Managing thermal comfort in large plants without air conditioning
By Tim Herron and Dan Dickenson, PE of Unified Theory, Inc.
Many industrial companies are faced with challenges of thermal comfort for their employees in large non air-conditioned plants. Even in an air conditioned office workers who share a common area can vary in their thermal comfort. Most of us have experienced the case where some employees are wearing short sleeves with others wearing layers including a sweater, while sharing a common work space. There are several factors such as metabolic rate, physical health, age, weight, level of physical activity and many other factors can influence a person’s thermal comfort level.
Not surprising, thermal comfort becomes even more complex in manufacturing environments without air conditioning because nearly every piece of equipment in the plant generates heat. Compounding this is the fact that often times the product itself can radiate heat. If you are faced with these challenges, there is hope and you have options.
A good start to considering options to address this issue is understanding ASHRAE guidelines. ASHRAE’s 2013 Handbook Fundamentals has an entire chapter devoted to this subject of Thermal comfort. Another good resource is ASHRAE 55-2013, Thermal Environmental Conditions for Human Occupancy. The fundamental purpose for HVAC design is to provide for human thermal comfort and is illustrated by a graph identifying limits of comfort called comfort zones. A comfort zone is the optimum range of temperature and humidity intended to guide the designer of your HVAC system to optimize the built environment through the use of climate control.
If a plant area is not temperature controlled, there are other options that can improve the current or expected conditions.
1. Provide air movement – providing air movement can provide some relief as it helps the body dissipate heat by acceleration of evaporation of sweat providing a latent cooling affect (which reduces as the air becomes more humid). While the objective is to provide air flow and a “breeze” which promotes cooling; high velocity can become annoying causing papers to blow around or hair to be blown into the eyes, etc. Generally, velocities below 180 feet per minute can avoid the issues. Keep in mind that temperature stratification can actually assist you so you want to be careful not to “stir up” the hot air accumulating near the high ceilings by the use of a large fan and simply pushes the hot air down onto your employees.
2. Employee control – allowing employees some control of their environment does improve thermal comfort. Organizations such as United States Green Building Council (USBGC) and their Leadership in Energy Efficient Design (LEED), Green Globes and ASRHAE recommend allowing the building occupants to have some control of their own environment as an important factor in Thermal Comfort.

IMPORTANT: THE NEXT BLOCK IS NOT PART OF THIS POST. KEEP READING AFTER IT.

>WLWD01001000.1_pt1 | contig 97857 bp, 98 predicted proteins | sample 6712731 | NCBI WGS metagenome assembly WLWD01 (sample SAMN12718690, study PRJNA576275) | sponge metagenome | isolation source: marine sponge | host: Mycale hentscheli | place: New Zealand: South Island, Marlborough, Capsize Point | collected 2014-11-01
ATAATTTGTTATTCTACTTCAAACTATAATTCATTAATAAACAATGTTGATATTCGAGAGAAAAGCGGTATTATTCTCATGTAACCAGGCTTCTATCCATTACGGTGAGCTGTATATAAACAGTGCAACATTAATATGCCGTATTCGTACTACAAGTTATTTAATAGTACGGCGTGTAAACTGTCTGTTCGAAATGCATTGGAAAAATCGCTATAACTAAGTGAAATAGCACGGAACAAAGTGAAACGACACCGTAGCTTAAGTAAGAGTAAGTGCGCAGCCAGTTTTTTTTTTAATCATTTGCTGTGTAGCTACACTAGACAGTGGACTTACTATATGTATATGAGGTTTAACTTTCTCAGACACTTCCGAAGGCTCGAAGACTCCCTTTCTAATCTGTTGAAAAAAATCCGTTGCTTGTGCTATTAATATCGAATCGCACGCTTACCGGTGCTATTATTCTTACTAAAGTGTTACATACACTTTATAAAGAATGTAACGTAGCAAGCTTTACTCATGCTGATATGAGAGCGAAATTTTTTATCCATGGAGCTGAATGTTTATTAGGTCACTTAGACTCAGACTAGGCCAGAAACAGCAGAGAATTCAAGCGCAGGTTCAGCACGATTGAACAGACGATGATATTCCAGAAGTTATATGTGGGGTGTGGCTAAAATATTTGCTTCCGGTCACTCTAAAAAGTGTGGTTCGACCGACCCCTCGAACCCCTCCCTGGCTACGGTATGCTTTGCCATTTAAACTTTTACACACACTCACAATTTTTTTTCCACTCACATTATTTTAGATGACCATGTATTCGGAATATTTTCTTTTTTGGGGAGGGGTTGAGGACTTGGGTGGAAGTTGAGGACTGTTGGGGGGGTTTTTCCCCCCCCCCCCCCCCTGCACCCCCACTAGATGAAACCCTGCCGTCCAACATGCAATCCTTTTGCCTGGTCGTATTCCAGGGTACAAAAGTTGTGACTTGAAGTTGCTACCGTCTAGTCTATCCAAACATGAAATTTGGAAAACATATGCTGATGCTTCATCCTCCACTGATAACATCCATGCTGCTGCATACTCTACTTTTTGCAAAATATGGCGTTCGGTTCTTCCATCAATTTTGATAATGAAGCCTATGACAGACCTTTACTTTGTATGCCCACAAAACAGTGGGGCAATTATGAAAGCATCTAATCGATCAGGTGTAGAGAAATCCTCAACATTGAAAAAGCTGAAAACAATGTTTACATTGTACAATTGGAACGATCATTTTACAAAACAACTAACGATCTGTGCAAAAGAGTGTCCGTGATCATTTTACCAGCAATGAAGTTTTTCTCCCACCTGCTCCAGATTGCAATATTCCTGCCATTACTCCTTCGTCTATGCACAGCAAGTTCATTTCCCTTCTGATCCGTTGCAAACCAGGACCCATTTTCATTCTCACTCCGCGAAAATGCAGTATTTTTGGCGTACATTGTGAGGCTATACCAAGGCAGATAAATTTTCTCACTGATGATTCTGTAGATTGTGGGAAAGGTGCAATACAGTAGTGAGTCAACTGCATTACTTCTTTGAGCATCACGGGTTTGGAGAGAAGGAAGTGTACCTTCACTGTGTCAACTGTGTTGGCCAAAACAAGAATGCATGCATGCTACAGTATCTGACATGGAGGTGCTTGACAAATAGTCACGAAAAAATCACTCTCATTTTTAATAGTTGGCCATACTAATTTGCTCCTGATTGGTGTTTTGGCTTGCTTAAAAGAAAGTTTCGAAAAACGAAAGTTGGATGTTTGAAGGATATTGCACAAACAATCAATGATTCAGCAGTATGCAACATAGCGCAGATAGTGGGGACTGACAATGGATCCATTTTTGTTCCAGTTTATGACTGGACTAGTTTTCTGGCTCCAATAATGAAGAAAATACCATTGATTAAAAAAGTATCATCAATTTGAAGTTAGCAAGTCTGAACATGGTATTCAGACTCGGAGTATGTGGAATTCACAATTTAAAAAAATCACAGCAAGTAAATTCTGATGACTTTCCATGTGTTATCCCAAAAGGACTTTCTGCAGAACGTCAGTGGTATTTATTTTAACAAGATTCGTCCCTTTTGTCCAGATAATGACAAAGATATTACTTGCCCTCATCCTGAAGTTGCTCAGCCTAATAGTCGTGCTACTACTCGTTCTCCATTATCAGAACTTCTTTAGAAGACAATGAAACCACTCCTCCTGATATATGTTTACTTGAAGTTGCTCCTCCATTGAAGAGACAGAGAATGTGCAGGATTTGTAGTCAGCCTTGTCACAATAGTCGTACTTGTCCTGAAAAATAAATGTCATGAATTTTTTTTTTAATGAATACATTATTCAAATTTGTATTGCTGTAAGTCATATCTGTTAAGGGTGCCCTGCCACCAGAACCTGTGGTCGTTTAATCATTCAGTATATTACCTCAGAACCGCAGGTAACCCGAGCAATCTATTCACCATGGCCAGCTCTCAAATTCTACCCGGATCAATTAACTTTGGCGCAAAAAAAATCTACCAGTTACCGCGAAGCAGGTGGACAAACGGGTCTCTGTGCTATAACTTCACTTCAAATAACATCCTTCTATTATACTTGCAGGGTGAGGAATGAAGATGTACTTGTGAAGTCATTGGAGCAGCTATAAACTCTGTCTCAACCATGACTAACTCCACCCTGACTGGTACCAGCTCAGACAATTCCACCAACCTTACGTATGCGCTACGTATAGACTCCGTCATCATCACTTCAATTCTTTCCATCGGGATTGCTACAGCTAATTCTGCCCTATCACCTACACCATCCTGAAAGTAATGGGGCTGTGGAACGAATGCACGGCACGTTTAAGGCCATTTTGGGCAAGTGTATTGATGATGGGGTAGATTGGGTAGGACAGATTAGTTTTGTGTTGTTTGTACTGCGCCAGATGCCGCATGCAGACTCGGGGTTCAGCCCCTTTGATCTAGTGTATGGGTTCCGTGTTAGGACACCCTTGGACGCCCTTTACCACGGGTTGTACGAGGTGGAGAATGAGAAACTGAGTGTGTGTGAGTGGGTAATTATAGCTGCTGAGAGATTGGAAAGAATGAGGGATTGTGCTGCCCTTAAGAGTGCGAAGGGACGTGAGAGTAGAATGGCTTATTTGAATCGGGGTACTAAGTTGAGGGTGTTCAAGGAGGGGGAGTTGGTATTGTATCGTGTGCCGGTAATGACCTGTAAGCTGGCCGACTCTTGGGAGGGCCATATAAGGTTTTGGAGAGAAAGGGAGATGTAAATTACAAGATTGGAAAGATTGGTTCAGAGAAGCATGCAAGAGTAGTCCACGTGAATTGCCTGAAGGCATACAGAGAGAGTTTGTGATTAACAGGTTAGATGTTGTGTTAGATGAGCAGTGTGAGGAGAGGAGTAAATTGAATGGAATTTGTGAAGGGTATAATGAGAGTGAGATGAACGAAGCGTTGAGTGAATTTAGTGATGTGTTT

3. Shield radiated heat or cold – heat from extremely hot or cold objects can be reduced by shielding or interrupting a line of sight. In this case, you can use insulation or durable blankets to reduce surface temperatures thus reducing radiated heat and heat loss to the adjacent space.
4. Remove conductive heat from the source – Convective and conductive heat from equipment can be reduced by providing local exhaust and hoods in keeping with the Industrial Ventilation Handbook, ASHRAE and many other industrial guidelines. The capture of heat at its source will reduce the need for large amounts of ventilation thus reducing overall building temperature and promoting physiological heat dissipation and a higher comfort level by employees.
5. Dress for safety and comfort – PPE and clothing allows for some adjustment in comfort in that lighter weight clothing that minimizes the “insulating” value of the clothing is best. Clothing that wicks sweat away from the skin increases the skins ability to evaporatively cool. Mitigating the [thermal] resistance of the clothing can improve or optimize the skins ability to sensibly cool. There may be an opportunity to work with your own Safety guidelines and clothing/uniform suppliers to optimize this potential portion of the comfort equation.
6. Consider spot cooling – the thoughtful introduction of air at or in close proximity to the work-station to provide an improved degree of thermal comfort. There are options depending on the amount of cooling needed. The recommended maximum temperature for a steady metabolic rate is less than 90 deg. F. Consideration of partial air conditioning or spot cooling can help to bridge the gap between the maximum plant air temperature and the “feels like” temperature provided by air velocity.
There are many options to consider when looking for solutions based on the limits and challenges you face. There are solutions that can be implemented on a step or phased project approach according to budgets and plant downtime. If trying to cool without using AC, give these ideas consideration. And let Unified Theory, Inc. help. Reply to this post or call my office at 651-578-8100 and prepare to improve your thermal comfort.
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